1. Plastikmodellbauclub Nürnberg e.V.
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  Model and photos by Wilfried Eck  

F8U-3 Crusader III, Collect-Aire 1/48

The Original:

The F8U-3 Crusader III was conceived as a contemporary to the then F4H-1, still on the drawing board of McDonnell.  A private venture at first, but somehow Vought convinced the US Navy Bureau of Aeronautics that a second choice might be no bad idea. The only drawback was money, a second submission for an interceptor against Russian bombers hadn't been taken into account by the BuAer. So funding this project needed a trick:  To get the required sums the concept was declared as (merely) an improvement of the well known F8U-2, hence F8U-3 ("Crusader III"). In the outcome the F8U-3 was decidedly bigger and heavier, especially in flight two additional (now vertical) stabilisers showed the new aicraft was far away from a mere improvement of the F8U-2 Crusader.

For an interceptor speed and climb rate were the most important items to fight incoming Russian bombers (agility also helpful). According to the then current belief in rockets Sparrow guided missiles were the only armament, the F4H-1 carrying four, the F8U-3 only three but this deemed sufficient for Vought when taking flight time into account.

In the outcome the US Navy had to choose from:

Compared flight data: Model photos:

Official comparative test flights in Nov. 1958:



Acceleration/Min. from Mach 1,7 to 2,0 in 35.000 ft.:



Maximum G at 2,0 Mach in 25.000 ft.:



Height maximum at Mach 2,0 in ft.:



Feet/Min. at Mach 2,0:



Acceleration at Mach 2,0 (Knots per Sek.):



Speed maximum (Mach):



Flight duration with internal fuel (hrs.):



Weighth for 2,5 hours flight in lbs.:



Armament (both Sparrow-missiles only):



* Conceived for Mach 2.9 but not attempted in test flights due to the then Perspex windscreen..
As can be seen the Crusader III was superior to the F4H-1 Phantom II in every respect except in armament. Agility was outstanding (though not a competition item). But there was another point: In case of an attack the pilot would have to steer aircraft and Sparrow missile at the same time. This may overburden an avergage pilot the BuAer reasoned.  The Phantom II did have a two place cockpit, so the second crew member could to take care of the armament. This was the decisive difference, the test runner-up was declared winner.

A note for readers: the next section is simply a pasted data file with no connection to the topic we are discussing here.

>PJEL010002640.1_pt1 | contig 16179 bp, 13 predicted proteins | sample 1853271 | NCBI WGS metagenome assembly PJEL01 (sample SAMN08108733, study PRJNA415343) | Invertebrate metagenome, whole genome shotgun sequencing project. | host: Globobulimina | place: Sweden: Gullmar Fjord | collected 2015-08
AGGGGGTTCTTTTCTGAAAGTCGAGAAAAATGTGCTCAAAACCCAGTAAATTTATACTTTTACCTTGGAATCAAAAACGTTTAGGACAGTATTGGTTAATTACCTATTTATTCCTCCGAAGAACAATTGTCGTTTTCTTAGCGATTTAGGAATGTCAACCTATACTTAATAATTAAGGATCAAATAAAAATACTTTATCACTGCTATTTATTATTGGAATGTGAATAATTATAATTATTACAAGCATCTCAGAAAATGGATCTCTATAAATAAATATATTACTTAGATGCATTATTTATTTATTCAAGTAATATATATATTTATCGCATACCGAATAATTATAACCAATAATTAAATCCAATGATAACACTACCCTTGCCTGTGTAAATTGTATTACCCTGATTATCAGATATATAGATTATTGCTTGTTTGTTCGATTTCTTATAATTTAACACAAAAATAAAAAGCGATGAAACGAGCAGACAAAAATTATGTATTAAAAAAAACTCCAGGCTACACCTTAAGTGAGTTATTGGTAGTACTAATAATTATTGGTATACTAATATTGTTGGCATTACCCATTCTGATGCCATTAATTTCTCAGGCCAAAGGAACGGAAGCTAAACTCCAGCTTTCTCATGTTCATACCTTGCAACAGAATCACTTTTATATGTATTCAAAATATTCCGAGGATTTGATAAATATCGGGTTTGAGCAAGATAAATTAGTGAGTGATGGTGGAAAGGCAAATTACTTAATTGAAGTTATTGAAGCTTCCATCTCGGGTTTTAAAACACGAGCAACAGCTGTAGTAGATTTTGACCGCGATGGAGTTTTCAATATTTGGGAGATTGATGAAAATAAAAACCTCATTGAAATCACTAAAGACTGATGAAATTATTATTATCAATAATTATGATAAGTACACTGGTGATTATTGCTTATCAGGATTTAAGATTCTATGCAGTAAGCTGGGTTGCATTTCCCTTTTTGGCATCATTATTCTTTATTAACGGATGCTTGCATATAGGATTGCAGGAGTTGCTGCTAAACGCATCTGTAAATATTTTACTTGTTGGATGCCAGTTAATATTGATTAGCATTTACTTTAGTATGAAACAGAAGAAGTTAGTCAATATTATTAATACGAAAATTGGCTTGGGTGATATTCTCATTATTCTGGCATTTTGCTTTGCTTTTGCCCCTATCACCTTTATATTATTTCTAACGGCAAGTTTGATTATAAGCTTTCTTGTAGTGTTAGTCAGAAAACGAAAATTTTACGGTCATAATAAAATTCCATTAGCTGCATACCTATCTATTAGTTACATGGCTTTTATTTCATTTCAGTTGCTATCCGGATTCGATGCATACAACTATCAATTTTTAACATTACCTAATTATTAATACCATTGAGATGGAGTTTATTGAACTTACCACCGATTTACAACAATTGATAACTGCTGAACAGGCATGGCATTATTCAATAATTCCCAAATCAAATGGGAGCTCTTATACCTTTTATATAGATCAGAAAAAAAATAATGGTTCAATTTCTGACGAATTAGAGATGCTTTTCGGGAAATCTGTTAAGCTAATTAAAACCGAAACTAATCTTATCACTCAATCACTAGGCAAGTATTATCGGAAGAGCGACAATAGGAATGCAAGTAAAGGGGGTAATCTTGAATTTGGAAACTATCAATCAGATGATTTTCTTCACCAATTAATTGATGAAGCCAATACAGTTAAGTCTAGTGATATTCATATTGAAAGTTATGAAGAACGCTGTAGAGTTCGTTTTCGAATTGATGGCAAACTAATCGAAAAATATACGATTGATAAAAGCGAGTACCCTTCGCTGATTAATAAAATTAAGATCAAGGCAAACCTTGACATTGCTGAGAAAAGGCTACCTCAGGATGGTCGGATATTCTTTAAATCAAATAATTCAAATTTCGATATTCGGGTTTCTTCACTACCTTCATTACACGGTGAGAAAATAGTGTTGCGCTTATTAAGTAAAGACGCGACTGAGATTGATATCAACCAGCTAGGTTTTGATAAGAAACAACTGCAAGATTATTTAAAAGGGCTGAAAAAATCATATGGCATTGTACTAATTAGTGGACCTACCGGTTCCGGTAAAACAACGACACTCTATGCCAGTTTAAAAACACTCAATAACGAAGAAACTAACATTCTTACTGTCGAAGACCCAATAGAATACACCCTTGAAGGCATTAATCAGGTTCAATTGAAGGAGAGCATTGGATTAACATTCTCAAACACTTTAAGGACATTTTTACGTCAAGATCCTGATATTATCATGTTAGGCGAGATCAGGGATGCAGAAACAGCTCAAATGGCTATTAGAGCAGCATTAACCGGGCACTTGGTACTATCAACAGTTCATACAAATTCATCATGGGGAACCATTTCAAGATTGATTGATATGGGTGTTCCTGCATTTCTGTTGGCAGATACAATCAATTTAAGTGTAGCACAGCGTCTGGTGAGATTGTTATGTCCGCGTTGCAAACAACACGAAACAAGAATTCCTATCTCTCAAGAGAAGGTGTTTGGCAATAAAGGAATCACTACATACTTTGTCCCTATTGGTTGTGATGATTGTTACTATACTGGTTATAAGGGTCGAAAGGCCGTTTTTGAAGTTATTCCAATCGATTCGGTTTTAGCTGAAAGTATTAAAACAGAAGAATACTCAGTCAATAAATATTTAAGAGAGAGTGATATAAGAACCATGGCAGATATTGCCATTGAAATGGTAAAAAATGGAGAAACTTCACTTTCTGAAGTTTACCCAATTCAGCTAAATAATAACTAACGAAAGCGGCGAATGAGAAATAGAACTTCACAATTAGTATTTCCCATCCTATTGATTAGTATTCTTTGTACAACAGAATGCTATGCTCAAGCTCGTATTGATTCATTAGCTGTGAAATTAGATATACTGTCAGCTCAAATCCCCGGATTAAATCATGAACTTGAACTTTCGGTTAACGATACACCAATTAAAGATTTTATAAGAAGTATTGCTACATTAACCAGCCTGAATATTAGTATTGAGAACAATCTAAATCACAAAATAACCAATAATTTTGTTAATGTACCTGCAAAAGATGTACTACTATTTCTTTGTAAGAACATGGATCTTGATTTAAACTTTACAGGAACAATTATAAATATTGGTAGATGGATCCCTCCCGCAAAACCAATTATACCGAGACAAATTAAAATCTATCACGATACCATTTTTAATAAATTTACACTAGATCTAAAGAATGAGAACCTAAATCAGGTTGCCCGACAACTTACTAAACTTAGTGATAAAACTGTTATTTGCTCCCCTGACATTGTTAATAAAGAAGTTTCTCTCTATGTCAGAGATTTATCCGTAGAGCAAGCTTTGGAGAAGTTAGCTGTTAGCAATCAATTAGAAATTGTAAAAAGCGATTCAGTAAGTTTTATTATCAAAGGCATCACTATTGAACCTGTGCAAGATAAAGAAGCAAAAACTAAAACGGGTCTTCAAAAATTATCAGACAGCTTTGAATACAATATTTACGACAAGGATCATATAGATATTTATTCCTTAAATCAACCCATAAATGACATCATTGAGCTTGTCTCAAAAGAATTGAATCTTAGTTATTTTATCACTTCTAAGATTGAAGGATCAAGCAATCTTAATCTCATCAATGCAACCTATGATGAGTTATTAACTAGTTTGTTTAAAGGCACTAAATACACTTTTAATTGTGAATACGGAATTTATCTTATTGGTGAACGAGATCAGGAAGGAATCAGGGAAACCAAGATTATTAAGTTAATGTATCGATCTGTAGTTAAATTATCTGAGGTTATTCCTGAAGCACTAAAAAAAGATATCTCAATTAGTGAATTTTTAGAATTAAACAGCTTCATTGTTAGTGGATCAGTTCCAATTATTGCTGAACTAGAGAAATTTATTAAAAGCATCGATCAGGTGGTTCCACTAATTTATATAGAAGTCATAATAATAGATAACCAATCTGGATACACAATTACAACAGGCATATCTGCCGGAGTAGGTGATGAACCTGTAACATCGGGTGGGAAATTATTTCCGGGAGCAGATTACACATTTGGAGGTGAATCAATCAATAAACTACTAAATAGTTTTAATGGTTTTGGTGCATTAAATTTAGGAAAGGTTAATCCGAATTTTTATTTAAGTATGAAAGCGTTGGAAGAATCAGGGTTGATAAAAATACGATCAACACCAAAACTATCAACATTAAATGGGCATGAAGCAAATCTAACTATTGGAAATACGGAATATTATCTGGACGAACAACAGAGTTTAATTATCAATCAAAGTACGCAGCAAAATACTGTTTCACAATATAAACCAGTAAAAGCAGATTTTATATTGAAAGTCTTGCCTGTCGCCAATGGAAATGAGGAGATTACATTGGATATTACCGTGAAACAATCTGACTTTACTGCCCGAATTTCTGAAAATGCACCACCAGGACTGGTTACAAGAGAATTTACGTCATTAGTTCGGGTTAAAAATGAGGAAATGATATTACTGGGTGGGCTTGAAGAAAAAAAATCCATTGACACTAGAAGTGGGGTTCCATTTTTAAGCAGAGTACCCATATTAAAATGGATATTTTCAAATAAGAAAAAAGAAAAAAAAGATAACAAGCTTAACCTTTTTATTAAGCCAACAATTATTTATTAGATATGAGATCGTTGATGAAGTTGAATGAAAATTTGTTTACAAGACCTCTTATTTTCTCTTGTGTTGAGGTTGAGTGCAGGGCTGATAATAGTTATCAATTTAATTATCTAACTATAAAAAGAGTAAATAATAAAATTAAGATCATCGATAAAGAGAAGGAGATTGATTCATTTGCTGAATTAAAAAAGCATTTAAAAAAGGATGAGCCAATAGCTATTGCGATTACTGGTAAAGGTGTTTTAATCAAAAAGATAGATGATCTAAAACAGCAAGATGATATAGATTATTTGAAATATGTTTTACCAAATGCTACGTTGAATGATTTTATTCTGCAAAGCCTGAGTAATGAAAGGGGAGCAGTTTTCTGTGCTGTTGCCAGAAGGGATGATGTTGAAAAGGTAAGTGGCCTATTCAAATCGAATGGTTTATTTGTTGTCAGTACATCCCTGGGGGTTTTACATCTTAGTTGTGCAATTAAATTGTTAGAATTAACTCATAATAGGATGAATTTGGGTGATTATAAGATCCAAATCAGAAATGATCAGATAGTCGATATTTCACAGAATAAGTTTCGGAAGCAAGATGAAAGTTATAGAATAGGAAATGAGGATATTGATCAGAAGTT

Only three Crusader III were built. Inofficial BuAer comment: "The best aircraft ever we didn’t buy".

When later on a NASA-Crusader III met a Navy Phantom the NASA pilot usually liked to show what could be done with a F8U-3: Flying circles around the F4H-1/F4-4B. To end this embarrassing situation the Navy officially urged the NASA to end this practice.



The model:

Having liked this unusual looking aircraft all the time I was more than happy to get this kit as a present from my dear friend Jürgen S. As far as I know it's the only 1:48 one in the world and - alas - out of production. Maybe there is still one left in the "antique" market, but then it'll tax your wallet.

Just to tell what you'd have to expect: Finely engraved resin parts, white metal undercarriage, two PVC cockpit hoods (hopefully not with a dimple on the windscreen, necessitating making a new one in my case). Decals for the first prototype, good print, good adhesion. Due to the small amount of parts assembly seemed easy, but soon there were some grunts to be heard. No, this kit is no toy for sure!

The cockpit interior didn't look like the photos I had and fixing the two pairs of stabilisers in scale thickness to the rear was a challenge to ingenuitiy. To prevent the nose probe to part company at the slightest touch as well I used  steel wire and thinned down Evergreen tube. Showing the model with raised wings could be done, but necessitated some extra work in the fuselage. Well, not to forget some expertise with superglue.

But the real challenge was yet to come.  According to the current trend in painting preshading of all panel joints and highlighting all panels with subtly different colors would be mandatory to get a priceworthy appearance.  - But a close study of photos revealed that nothing of the said is to be seen on the real aircraft.  The front part appeared as some kind of silvery gray (painted?), the one after the wings decidedly light gray, the after end as to be expected, streaky steel.  Well, this makes things easier I thought, but not after having bought Valejo paints. Obviously stored too long in the store they could be used only for a short time. So painting was a chore. Luckily Testors Aluminum helped (having waited about 30 years to be discovered). International Orange also Testors, the rest Revell. In the outcome the model is less spectacular - you may call it boring - but that's what I wanted to have. A miniature replica of the original F8U-3.